Monthly Archives: January 2008

Ruby on Rails

So have you played with Ruby or Rails yet? No? Well you might want to give it check it out. The Ruby language is very interesting and Rails, which is built with Ruby, is a very powerful web application development framework.

To get you started take a look at these sites:
http://www.rubyonrails.org/ – All about rails.
http://www.ruby-lang.org/en/ – All about ruby.

Then you should check out the fifteen minute hands-on tutorial here. This is a great overview of the language and will get you started. If you are interested and want to get an environment set up, there are instructions on rubyonrails.org for various platforms. The only additional tool I would recommend is RadRails from Aptana, especially if you are already familiar with Eclipse.

Ruby is a dynamic, duck-typed, programming language. Firstly take a look at this:

class Dummy
end

dummyA = Dummy.new
Dummy.send(:define_method, :hi) do
  print "Hello world!\n"
end

dummyA.hi

~/ruby$ ruby dynamic.rb
Hello world!

Here we have dynamically defined a method on Deal called hi. Pretty straight forward. Now combine this with method_missing, which is called when… you guessed it.. you call a method on a class that doesn't exist.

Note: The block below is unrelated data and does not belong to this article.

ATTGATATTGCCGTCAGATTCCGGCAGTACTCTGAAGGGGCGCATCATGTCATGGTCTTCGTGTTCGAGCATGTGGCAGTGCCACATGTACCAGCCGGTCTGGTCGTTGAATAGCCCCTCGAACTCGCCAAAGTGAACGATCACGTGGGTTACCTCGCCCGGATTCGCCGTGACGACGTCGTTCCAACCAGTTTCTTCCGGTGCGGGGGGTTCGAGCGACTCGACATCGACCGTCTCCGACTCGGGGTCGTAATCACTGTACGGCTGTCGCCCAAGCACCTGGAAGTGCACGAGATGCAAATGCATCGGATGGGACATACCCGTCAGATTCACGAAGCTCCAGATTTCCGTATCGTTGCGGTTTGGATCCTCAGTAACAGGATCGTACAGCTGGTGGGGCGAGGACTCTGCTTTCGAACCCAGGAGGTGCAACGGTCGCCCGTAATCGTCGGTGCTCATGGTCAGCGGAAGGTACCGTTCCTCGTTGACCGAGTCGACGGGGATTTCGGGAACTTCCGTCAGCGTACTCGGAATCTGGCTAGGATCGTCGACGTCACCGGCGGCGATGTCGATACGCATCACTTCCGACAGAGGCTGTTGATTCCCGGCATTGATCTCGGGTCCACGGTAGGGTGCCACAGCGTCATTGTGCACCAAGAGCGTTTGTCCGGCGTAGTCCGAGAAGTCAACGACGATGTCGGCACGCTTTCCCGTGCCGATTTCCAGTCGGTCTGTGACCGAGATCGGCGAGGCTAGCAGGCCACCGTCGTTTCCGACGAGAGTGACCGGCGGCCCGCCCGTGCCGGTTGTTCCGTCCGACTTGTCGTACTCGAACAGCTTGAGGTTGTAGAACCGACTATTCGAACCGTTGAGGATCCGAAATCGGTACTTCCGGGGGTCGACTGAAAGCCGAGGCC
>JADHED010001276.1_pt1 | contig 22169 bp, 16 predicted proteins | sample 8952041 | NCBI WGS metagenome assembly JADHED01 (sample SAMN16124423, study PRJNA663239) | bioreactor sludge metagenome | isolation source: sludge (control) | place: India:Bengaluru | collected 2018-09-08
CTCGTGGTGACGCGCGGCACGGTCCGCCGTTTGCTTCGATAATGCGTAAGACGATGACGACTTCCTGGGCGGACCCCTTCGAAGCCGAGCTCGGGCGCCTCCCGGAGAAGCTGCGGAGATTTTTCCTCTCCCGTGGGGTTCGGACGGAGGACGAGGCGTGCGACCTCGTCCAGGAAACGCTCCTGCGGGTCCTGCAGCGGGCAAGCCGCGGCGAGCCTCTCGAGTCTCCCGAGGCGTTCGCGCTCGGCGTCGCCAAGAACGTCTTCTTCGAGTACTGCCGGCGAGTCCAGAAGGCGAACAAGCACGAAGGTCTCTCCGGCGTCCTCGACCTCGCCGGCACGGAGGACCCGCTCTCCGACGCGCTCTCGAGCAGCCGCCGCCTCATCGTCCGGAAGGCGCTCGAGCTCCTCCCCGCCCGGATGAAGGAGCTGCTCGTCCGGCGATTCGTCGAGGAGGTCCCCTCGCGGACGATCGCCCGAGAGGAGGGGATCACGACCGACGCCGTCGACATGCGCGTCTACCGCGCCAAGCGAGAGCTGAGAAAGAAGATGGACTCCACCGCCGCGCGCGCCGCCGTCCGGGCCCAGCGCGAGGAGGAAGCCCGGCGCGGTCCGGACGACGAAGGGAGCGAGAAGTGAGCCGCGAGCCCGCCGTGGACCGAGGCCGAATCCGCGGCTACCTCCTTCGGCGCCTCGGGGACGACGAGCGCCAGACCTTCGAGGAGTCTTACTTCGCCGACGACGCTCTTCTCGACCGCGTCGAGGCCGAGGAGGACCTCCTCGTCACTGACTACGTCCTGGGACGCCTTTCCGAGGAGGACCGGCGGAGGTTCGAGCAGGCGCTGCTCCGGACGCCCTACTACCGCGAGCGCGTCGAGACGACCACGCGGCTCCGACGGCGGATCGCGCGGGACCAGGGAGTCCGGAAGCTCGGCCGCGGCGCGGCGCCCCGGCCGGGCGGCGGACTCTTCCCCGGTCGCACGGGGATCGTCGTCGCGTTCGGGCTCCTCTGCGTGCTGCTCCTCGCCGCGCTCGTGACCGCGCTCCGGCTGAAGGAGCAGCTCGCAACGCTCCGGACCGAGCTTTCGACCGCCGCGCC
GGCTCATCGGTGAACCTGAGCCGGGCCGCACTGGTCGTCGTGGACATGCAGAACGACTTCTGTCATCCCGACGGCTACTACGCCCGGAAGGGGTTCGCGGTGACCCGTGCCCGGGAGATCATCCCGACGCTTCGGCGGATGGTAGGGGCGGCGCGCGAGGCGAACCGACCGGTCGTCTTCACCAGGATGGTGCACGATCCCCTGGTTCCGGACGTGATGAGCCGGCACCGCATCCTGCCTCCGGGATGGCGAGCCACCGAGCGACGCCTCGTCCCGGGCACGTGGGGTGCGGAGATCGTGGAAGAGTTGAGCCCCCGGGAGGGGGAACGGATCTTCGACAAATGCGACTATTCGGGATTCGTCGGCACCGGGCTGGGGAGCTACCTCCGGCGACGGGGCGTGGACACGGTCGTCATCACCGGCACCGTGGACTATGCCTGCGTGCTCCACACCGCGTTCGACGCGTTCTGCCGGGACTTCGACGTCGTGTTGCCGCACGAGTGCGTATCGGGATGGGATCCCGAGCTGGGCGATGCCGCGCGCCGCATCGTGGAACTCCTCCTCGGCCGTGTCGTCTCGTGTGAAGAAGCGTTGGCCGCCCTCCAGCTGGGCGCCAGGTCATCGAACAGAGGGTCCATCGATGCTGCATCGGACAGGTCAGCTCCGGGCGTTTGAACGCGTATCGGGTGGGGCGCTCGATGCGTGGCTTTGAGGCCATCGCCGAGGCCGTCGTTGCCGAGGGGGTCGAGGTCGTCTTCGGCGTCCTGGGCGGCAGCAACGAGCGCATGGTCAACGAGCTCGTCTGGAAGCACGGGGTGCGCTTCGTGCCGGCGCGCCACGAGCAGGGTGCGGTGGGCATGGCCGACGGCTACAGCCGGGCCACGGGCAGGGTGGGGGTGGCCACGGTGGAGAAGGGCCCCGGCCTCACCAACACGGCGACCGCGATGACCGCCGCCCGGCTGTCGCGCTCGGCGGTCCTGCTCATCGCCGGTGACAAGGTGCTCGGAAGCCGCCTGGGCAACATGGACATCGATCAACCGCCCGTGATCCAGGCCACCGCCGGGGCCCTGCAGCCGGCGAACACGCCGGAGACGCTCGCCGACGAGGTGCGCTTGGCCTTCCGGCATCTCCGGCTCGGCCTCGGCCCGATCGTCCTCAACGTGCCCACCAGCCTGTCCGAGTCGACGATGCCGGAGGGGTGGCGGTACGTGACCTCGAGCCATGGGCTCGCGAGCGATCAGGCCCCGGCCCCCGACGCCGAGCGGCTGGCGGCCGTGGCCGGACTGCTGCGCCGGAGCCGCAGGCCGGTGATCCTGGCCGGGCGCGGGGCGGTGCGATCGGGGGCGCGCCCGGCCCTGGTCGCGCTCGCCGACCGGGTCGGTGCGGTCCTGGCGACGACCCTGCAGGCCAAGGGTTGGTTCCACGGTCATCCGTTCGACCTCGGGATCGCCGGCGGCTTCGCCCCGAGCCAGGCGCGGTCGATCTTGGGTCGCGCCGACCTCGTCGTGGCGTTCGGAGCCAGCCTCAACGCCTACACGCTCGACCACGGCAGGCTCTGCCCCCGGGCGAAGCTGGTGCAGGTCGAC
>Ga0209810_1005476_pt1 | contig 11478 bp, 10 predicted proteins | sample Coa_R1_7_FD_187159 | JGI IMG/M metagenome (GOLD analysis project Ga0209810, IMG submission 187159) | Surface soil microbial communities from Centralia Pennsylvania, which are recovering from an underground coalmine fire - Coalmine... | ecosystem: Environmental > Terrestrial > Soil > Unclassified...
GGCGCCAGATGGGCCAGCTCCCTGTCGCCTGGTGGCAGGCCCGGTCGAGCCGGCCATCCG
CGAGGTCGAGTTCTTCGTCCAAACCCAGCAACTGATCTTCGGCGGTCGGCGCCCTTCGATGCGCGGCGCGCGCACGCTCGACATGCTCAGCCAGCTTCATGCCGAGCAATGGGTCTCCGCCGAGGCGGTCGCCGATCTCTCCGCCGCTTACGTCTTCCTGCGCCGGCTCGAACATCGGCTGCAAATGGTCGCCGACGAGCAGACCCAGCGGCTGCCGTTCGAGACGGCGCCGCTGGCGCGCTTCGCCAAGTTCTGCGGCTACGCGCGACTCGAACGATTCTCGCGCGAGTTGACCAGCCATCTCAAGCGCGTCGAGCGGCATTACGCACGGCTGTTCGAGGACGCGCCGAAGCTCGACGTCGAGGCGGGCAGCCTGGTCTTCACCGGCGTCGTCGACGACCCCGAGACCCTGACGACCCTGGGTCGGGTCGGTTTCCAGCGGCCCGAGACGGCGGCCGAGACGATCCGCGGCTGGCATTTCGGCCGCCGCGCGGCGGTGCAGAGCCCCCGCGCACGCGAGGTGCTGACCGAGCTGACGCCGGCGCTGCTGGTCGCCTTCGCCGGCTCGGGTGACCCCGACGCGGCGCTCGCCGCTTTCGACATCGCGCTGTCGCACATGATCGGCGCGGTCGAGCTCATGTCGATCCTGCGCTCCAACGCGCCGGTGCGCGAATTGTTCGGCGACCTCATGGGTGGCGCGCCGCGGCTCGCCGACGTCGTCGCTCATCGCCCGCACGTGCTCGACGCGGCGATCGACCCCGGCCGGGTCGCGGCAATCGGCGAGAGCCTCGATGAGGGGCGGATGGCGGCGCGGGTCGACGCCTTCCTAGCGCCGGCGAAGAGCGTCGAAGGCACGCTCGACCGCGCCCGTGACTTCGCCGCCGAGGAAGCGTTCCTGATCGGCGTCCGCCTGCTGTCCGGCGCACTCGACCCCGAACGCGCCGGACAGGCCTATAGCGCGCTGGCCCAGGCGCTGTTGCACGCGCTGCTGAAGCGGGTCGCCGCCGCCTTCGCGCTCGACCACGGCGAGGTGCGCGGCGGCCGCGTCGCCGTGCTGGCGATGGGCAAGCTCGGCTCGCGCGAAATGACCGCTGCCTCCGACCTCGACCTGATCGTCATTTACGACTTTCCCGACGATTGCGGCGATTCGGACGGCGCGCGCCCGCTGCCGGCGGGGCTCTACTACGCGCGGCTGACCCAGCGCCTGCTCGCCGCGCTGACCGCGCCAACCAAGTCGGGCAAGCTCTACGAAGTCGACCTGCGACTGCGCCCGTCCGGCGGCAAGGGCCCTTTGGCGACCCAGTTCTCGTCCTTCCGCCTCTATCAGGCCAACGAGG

class Dummy
  def method_missing(m, *args)
    puts("There's no method called #{m} here please try again.")
  end
end

So now we have a way of creating new methods dynamically, and also knowing what the user tried to call and being able to intercept those calls. So when the user does something like this:

User.find_by_name_and_email('someone', 'someone@test.com')

You can generate the find_by_name_and_email method to go look up the database, find a user table, look to see if it has columns called name and email, and then do a query. This ability gives Rails incredible power to make life easier for the developer as I am sure you can appreciate.